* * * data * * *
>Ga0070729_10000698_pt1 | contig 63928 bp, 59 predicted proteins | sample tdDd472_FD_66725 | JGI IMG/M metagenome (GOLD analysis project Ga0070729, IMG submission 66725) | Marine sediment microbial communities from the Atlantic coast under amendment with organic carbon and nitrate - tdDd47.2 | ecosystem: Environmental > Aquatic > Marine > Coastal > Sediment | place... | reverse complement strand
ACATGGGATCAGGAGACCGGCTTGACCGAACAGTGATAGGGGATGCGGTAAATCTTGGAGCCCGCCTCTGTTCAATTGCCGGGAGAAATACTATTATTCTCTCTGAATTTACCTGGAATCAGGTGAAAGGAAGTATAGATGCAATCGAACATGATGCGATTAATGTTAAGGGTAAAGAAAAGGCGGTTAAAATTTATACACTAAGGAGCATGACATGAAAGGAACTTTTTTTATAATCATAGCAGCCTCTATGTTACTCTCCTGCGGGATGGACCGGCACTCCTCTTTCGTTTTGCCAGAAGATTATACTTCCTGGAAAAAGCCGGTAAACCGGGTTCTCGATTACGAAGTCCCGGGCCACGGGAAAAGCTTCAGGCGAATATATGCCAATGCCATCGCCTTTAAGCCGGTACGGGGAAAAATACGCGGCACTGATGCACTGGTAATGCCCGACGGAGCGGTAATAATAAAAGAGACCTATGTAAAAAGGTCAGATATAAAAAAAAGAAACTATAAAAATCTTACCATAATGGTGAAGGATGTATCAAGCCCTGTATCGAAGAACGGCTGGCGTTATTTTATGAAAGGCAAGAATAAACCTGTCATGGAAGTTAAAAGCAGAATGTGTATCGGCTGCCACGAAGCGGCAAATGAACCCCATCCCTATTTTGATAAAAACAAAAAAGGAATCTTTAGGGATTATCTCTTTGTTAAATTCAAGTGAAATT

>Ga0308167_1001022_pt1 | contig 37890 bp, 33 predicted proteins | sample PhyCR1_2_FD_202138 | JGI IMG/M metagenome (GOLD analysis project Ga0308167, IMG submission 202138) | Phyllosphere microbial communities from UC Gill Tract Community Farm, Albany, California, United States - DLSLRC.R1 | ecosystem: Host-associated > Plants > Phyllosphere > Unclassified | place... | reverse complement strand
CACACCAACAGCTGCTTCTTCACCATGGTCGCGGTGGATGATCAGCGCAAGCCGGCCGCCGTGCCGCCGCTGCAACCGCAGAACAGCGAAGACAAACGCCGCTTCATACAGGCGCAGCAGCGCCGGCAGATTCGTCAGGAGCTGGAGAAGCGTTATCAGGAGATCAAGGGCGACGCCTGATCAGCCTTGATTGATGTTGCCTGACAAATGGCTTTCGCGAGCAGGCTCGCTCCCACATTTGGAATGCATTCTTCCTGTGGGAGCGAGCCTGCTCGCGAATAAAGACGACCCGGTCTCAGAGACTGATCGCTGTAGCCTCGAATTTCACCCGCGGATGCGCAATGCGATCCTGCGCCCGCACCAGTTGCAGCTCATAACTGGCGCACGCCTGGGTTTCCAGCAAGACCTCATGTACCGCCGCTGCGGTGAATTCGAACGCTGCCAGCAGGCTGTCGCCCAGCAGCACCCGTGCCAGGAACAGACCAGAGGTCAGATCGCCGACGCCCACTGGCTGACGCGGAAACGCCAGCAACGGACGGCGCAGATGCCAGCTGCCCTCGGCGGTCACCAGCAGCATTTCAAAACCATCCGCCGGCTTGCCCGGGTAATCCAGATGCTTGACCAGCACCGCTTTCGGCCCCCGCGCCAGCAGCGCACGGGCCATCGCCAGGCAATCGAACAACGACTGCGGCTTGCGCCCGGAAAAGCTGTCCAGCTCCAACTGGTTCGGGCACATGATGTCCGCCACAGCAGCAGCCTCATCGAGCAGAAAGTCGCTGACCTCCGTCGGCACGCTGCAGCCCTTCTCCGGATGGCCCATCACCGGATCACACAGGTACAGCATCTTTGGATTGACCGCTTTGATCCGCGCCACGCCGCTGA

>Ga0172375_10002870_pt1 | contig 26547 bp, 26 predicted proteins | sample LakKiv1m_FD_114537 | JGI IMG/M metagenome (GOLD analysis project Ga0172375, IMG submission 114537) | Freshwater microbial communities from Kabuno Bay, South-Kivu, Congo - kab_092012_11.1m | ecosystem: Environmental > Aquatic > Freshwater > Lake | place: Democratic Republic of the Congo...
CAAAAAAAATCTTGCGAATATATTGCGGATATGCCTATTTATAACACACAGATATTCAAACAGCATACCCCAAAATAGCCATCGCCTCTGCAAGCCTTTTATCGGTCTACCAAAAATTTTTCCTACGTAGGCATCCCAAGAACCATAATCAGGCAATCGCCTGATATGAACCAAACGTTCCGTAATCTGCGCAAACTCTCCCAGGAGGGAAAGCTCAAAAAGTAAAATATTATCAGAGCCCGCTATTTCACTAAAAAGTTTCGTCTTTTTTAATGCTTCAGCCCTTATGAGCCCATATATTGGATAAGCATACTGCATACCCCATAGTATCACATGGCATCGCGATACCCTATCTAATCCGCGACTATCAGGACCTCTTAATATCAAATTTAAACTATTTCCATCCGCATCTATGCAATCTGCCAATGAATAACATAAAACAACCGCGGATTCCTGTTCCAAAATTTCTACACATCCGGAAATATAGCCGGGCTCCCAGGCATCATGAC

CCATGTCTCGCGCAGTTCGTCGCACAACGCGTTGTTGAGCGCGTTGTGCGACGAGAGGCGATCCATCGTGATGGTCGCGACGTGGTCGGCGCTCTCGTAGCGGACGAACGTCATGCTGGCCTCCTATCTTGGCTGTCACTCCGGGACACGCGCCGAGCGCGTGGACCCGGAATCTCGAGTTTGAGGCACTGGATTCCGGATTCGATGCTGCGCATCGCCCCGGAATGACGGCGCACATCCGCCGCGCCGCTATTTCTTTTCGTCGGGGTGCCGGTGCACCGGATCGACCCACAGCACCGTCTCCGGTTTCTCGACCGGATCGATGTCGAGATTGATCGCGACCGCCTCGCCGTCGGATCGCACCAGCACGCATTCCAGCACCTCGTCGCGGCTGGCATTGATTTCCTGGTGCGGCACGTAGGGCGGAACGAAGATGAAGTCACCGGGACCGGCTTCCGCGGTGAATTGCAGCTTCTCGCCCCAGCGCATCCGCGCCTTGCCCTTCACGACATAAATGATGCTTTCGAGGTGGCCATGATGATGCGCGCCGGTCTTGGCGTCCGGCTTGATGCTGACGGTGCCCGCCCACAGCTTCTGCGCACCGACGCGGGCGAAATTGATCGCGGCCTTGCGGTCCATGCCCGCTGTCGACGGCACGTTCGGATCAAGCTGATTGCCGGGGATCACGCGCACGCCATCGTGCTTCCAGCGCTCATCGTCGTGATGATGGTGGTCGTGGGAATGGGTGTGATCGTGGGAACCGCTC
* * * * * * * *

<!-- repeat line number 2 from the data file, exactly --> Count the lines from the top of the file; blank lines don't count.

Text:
ACATGGGATCAGGAGACCGGCTTGACCGAACAGTGATAGGGGATGCGGTAAATCTTGGAGCCCGCCTCTGTTCAATTGCCGGGAGAAATACTATTATTCTCTCTGAATTTACCTGGAATCAGGTGAAAGGAAGTATAGATGCAATCGAACATGATGCGATTAATGTTAAGGGTAAAGAAAAGGCGGTTAAAATTTATACACTAAGGAGCATGACATGAAAGGAACTTTTTTTATAATCATAGCAGCCTCTATGTTACTCTCCTGCGGGATGGACCGGCACTCCTCTTTCGTTTTGCCAGAAGATTATACTTCCTGGAAAAAGCCGGTAAACCGGGTTCTCGATTACGAAGTCCCGGGCCACGGGAAAAGCTTCAGGCGAATATATGCCAATGCCATCGCCTTTAAGCCGGTACGGGGAAAAATACGCGGCACTGATGCACTGGTAATGCCCGACGGAGCGGTAATAATAAAAGAGACCTATGTAAAAAGGTCAGATATAAAAAAAAGAAACTATAAAAATCTTACCATAATGGTGAAGGATGTATCAAGCCCTGTATCGAAGAACGGCTGGCGTTATTTTATGAAAGGCAAGAATAAACCTGTCATGGAAGTTAAAAGCAGAATGTGTATCGGCTGCCACGAAGCGGCAAATGAACCCCATCCCTATTTTGATAAAAACAAAAAAGGAATCTTTAGGGATTATCTCTTTGTTAAATTCAAGTGAAATT